The previous filters all used Gaussian distributions to represent the pose belief. Particle filters use multiple poses spread across the world to represent the belief. The probability of the actual pose being contained in an area is equal to the percentage of particles in that area. Because the samples in the particle filter can be distributed in any way, the filter is able to represent nongaussian distributions. This flexibility makes the particle filter well suited to represent the belief of a robot pose when it could be in several distinct places on a map (particle filters support multi-modal distributions).

During the action update, each particle in the prior is passed through the action model to get a new particle posterior. During the sensor update, each particle is given an importance weight by asking the sensor model to calculate the probability of observing the sensor value from the particle's location. The belief is then sampled using the importance weights.

The accuracy and performance of the particle filter is very dependent on the number of particles used to represent the distribution. Accuracy depends on a high density of particles in the area around the true state of the system. However, too many particles makes the filter more computationally expensive since the the action and sensor models must be evaluated for each and every particle.

The action update generates new particles for the posterior from the particles in the prior. Each particle in the prior is passed through the action model, along with a specific action, to generate a single particle in the posterior distribution. The action update is responsible for generating new particles to prevent particle depletion. If the action model were perfectly deterministic, the duplicated particles in the prior would remain duplicated particles in the posterior. The sensor update would then duplicate a few more particles and over time, all of the particles would be working to represent a single point. In order for the particle filter to work correctly, the action model must introduce error into the posterior generation.

There are two ways new particles can be introduced by the action model. First, the action model may have process noise. ActionModel takes a specific action and a specific state and creates a RandomDistribution that represents the possible resulting states. The Kalman filter and its variants, all generate Gaussian distributions. The covariance of these Gaussians represent the process noise in those filters. While the Kalman filters use the covariance matrix in closed form equations to calculate the posterior, the particle filter simply samples from the distribution. This means the particle filter is not limited to using action models that produce Gaussians. The SingularDistribution provides a simple method to create an action model with zero process noise.

New particles can also be introduced into the particle filter using action distributions. For each new particle in the posterior, a sample is drawn from the action distribution. This action sample is then passed to the action model, along with a prior particle, to generate a new posterior particle. It is easier to capture nonlinearities in the action model using action distributions than it is with process noise.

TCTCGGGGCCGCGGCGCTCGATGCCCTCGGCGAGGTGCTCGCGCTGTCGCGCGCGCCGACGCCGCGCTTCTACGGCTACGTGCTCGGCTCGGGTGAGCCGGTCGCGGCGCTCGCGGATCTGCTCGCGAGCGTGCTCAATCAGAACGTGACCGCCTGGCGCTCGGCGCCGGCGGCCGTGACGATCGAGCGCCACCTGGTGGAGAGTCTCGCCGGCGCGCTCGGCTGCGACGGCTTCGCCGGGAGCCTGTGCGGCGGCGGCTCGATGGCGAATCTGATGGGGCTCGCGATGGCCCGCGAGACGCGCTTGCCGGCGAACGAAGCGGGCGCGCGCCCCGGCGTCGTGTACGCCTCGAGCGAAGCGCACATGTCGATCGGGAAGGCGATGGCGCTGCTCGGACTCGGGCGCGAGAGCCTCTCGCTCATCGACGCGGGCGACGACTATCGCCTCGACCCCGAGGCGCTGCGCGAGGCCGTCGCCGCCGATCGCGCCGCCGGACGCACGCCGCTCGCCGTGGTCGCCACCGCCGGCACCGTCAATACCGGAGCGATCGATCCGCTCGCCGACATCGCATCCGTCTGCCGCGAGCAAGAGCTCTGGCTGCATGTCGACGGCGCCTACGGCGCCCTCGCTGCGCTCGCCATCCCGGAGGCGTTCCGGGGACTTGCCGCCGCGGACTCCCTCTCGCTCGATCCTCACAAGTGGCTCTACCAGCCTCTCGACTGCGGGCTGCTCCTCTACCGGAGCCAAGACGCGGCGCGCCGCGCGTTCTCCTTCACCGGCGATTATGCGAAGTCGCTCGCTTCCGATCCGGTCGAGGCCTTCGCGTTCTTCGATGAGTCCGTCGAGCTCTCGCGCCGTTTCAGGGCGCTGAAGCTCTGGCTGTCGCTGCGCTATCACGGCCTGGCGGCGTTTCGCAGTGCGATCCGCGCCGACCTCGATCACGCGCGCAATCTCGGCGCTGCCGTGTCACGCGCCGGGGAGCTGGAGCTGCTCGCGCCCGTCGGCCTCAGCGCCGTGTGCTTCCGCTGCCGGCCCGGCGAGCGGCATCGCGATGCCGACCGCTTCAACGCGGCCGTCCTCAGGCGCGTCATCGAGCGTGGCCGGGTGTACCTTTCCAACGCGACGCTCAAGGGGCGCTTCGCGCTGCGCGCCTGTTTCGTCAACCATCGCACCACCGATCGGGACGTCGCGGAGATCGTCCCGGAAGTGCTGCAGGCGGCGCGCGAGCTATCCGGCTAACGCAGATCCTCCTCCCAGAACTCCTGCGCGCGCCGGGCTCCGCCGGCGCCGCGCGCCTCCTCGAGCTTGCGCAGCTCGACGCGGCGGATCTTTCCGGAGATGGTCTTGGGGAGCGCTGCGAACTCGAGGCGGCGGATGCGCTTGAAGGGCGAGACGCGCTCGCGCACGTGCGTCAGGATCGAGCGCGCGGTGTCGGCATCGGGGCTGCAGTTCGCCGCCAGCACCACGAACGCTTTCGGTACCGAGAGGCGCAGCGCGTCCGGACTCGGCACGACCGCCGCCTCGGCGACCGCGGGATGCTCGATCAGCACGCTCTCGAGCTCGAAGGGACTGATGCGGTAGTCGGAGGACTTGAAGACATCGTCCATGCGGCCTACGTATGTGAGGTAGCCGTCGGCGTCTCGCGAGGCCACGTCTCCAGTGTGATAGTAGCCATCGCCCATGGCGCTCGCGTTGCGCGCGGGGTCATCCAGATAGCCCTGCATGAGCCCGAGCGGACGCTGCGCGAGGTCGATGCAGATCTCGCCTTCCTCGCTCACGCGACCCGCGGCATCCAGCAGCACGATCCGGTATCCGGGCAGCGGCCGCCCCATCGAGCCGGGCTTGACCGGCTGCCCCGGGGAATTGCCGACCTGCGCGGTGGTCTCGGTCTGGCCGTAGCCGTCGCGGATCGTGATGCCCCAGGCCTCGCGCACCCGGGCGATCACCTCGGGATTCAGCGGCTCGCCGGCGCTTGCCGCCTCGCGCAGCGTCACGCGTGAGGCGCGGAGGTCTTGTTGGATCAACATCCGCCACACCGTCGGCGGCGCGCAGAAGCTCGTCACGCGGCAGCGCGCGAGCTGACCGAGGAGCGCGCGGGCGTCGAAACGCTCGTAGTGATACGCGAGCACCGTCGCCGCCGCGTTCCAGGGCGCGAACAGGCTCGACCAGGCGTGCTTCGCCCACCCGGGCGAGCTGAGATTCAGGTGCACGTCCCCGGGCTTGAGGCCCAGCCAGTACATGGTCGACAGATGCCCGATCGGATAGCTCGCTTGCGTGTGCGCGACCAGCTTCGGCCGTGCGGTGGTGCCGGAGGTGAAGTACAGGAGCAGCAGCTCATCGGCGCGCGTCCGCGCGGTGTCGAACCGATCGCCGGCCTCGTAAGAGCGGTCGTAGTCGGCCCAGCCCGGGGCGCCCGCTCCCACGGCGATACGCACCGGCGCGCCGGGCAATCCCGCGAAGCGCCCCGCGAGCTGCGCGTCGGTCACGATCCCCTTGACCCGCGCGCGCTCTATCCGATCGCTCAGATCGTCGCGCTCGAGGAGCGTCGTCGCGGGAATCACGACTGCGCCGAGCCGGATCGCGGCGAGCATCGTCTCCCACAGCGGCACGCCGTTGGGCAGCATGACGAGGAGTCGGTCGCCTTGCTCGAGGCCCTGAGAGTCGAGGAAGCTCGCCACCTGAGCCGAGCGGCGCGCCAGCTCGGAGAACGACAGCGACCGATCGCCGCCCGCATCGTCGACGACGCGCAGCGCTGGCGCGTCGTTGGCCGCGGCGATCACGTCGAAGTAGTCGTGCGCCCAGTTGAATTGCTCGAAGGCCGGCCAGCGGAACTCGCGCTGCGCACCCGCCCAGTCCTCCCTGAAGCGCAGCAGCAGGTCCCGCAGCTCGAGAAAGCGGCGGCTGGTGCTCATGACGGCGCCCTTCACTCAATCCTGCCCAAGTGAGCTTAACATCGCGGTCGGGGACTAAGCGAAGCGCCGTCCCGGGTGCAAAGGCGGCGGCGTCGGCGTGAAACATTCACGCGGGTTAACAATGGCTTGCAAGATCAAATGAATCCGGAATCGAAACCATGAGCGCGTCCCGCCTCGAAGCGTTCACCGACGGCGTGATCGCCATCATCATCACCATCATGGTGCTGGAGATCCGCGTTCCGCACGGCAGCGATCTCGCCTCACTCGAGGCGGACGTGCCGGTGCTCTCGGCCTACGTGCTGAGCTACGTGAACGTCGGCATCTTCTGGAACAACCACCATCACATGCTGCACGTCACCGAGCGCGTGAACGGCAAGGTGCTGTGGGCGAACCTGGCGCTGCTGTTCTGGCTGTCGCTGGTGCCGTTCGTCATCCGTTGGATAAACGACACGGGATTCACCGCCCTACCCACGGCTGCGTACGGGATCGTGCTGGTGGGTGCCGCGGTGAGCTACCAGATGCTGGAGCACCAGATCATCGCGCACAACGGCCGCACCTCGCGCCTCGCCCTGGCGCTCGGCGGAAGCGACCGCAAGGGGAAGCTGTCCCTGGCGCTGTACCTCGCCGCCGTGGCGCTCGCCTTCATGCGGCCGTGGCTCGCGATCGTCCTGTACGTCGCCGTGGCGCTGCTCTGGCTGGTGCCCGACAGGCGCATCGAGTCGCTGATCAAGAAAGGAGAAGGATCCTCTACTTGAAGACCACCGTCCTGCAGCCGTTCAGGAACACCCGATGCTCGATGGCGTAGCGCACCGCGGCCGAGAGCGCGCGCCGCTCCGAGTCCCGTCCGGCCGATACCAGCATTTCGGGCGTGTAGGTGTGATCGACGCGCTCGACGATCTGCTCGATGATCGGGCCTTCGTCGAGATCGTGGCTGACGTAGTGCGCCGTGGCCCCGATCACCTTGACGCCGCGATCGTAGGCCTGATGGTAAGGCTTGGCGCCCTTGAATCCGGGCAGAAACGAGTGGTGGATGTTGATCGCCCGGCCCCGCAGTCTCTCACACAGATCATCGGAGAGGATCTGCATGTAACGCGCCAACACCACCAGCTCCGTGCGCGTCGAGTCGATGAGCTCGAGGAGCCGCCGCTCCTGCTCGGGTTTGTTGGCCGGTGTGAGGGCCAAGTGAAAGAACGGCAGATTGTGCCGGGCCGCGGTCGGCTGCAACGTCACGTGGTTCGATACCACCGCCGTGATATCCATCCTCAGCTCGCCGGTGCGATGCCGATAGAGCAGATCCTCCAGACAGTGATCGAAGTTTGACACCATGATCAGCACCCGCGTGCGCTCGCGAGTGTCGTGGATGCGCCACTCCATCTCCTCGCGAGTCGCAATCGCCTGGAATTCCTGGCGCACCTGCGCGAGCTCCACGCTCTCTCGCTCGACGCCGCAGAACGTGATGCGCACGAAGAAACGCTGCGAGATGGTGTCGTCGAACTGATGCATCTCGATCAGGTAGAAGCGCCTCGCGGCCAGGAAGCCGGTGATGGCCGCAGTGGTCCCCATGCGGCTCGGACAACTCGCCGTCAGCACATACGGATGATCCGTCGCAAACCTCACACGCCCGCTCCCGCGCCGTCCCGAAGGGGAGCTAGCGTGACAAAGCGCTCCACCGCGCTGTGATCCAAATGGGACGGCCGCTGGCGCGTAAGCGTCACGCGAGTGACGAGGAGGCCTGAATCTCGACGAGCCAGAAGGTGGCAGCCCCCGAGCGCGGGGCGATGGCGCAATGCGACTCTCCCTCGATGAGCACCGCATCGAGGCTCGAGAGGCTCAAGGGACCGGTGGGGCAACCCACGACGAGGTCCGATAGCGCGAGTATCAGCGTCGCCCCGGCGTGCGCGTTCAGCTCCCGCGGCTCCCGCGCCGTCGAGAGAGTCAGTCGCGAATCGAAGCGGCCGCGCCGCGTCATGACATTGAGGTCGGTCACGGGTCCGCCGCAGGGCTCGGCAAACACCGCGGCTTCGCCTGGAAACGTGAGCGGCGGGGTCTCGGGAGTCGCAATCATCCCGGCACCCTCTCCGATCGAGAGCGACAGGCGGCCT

Because the error on a differential drive action only has two free variables, the resulting poses will reside on 2-D manifold in the 3-D space of [x, y, θ]. This prevents the belief distribution from representing the actual robot pose (which, due to actual motion noise, may not reside on that manifold). Adding a small amount of process noise will correct this limitation.

ParticleFilter can operate on any class that implements ActionModel and can use DifferentialDriveActionModel directly.

The sensor update selects particles from the prior, but does not create any new particles. For each particle in the prior, the sensor model is used to calculate the probability of sensing the observed value from that particle. This probability is referred to as the importance weight. Particles are randomly sampled from the prior according to their proportional importance weights. The sensor update does not create any new particles. All particles in the posterior existed in the prior.

Some particles in the prior may be represented multiple times in the posterior. Other particles in the prior may not be represented in the posterior at all. As the number of duplicated particles grows, the representation power and accuracy of the belief distribution drops. This is a process known as particle depletion. The particle filter relied on the noise introduced by the action update to avoid depletion.

The ParticleFilter class supports to methods for selecting samples during the sensor update. Monte Carlo sampling selects each particle by generating a random number between zero and one. The importance weights are normalized, and the particle that corresponds to the random number is added to the posterior. Low variance sampling uses a deterministic method to guarantee that no particle is over- or under-represented by chance. By default, ParticleFilter performs low variance sampling. A user can change this by creating a class that inherits from ParticleFilter and overriding the Resample function.

The following Silverlight app shows the particle filter in action.

- Action Models for a Differential Drive Robot
- Kalman filter for a Differential Drive Robot
- Extended Kalman filter for a Differential Drive Robot
- Unscented Kalman filter for a Differential Drive Robot
- Particle filter for a Differential Drive Robot

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